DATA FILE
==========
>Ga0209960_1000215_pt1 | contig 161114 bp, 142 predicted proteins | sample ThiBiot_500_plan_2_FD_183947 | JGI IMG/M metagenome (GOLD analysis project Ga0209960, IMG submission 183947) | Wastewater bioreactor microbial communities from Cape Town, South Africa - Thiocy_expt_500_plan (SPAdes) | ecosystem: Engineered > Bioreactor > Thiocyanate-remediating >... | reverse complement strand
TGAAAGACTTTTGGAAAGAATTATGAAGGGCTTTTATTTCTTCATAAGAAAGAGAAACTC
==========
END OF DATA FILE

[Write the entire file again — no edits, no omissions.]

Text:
>Ga0209960_1000215_pt1 | contig 161114 bp, 142 predicted proteins | sample ThiBiot_500_plan_2_FD_183947 | JGI IMG/M metagenome (GOLD analysis project Ga0209960, IMG submission 183947) | Wastewater bioreactor microbial communities from Cape Town, South Africa - Thiocy_expt_500_plan (SPAdes) | ecosystem: Engineered > Bioreactor > Thiocyanate-remediating >... | reverse complement strand
TGAAAGACTTTTGGAAAGAATTATGAAGGGCTTTTATTTCTTCATAAGAAAGAGAAACTC